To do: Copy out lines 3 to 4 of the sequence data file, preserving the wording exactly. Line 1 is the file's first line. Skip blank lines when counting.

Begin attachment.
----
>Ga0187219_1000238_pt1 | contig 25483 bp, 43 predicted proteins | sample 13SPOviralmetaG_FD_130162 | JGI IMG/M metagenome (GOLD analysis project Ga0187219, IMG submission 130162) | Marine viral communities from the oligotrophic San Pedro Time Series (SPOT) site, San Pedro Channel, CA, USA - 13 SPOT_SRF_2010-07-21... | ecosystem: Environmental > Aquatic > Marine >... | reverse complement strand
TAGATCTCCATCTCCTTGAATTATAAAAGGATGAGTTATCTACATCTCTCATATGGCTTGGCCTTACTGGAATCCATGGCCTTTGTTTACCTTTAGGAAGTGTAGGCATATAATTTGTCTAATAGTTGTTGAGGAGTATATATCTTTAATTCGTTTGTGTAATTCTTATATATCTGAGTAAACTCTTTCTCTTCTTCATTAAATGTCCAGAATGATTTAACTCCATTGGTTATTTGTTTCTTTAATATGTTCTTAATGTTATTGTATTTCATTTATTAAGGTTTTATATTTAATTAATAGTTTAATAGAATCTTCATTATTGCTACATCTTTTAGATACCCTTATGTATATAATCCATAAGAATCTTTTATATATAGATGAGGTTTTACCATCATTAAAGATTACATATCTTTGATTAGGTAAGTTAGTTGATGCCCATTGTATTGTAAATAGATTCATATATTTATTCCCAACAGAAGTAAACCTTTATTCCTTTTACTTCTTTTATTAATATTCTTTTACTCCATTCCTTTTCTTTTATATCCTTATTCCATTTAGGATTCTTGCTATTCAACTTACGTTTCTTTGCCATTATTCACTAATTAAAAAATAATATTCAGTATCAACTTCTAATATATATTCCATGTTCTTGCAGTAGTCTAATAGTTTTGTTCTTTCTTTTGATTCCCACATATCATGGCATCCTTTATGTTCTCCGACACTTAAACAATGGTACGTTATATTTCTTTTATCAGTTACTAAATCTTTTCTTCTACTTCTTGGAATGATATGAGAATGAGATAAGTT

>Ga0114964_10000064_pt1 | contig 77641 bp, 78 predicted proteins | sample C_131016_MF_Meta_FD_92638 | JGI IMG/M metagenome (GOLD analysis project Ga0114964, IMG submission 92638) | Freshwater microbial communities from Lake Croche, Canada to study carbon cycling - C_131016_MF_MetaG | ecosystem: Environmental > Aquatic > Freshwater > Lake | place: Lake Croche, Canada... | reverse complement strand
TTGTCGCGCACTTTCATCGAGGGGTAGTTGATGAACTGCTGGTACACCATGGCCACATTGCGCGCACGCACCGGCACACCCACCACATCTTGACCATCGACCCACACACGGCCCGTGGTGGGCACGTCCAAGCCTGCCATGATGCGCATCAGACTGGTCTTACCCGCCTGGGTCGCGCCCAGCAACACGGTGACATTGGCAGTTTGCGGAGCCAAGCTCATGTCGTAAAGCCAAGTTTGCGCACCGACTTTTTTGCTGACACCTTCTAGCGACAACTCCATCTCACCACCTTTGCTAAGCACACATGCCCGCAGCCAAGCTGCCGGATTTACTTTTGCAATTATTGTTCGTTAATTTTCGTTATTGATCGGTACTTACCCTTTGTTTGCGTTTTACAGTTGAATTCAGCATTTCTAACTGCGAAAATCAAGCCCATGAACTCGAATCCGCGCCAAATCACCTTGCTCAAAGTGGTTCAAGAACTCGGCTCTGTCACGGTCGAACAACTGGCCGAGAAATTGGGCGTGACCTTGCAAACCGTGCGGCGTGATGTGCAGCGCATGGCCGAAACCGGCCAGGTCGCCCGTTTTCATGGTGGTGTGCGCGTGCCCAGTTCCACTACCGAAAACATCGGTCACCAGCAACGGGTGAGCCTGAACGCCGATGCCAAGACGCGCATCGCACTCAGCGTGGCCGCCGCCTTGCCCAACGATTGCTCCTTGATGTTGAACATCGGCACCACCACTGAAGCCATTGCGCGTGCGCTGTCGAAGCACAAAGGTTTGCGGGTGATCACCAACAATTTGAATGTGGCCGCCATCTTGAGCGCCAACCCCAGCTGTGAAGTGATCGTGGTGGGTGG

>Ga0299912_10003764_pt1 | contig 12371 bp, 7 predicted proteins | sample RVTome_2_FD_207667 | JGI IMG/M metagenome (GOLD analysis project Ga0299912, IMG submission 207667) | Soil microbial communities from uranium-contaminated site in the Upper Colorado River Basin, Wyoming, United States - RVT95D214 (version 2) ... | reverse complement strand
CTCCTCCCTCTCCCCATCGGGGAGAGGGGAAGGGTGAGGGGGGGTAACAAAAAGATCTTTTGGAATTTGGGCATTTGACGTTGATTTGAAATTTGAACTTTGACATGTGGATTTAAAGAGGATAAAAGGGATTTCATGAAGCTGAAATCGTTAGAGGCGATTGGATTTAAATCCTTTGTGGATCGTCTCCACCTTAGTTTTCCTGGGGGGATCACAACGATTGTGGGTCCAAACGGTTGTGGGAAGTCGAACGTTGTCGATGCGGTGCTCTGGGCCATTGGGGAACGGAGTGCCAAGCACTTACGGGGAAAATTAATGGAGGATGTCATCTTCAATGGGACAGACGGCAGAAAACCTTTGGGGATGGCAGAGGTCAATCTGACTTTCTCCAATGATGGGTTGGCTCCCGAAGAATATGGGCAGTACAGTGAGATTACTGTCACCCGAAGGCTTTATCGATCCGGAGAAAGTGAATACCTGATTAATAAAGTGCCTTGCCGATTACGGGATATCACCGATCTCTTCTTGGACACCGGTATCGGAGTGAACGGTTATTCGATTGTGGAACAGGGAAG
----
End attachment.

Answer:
>Ga0114964_10000064_pt1 | contig 77641 bp, 78 predicted proteins | sample C_131016_MF_Meta_FD_92638 | JGI IMG/M metagenome (GOLD analysis project Ga0114964, IMG submission 92638) | Freshwater microbial communities from Lake Croche, Canada to study carbon cycling - C_131016_MF_MetaG | ecosystem: Environmental > Aquatic > Freshwater > Lake | place: Lake Croche, Canada... | reverse complement strand
TTGTCGCGCACTTTCATCGAGGGGTAGTTGATGAACTGCTGGTACACCATGGCCACATTGCGCGCACGCACCGGCACACCCACCACATCTTGACCATCGACCCACACACGGCCCGTGGTGGGCACGTCCAAGCCTGCCATGATGCGCATCAGACTGGTCTTACCCGCCTGGGTCGCGCCCAGCAACACGGTGACATTGGCAGTTTGCGGAGCCAAGCTCATGTCGTAAAGCCAAGTTTGCGCACCGACTTTTTTGCTGACACCTTCTAGCGACAACTCCATCTCACCACCTTTGCTAAGCACACATGCCCGCAGCCAAGCTGCCGGATTTACTTTTGCAATTATTGTTCGTTAATTTTCGTTATTGATCGGTACTTACCCTTTGTTTGCGTTTTACAGTTGAATTCAGCATTTCTAACTGCGAAAATCAAGCCCATGAACTCGAATCCGCGCCAAATCACCTTGCTCAAAGTGGTTCAAGAACTCGGCTCTGTCACGGTCGAACAACTGGCCGAGAAATTGGGCGTGACCTTGCAAACCGTGCGGCGTGATGTGCAGCGCATGGCCGAAACCGGCCAGGTCGCCCGTTTTCATGGTGGTGTGCGCGTGCCCAGTTCCACTACCGAAAACATCGGTCACCAGCAACGGGTGAGCCTGAACGCCGATGCCAAGACGCGCATCGCACTCAGCGTGGCCGCCGCCTTGCCCAACGATTGCTCCTTGATGTTGAACATCGGCACCACCACTGAAGCCATTGCGCGTGCGCTGTCGAAGCACAAAGGTTTGCGGGTGATCACCAACAATTTGAATGTGGCCGCCATCTTGAGCGCCAACCCCAGCTGTGAAGTGATCGTGGTGGGTGG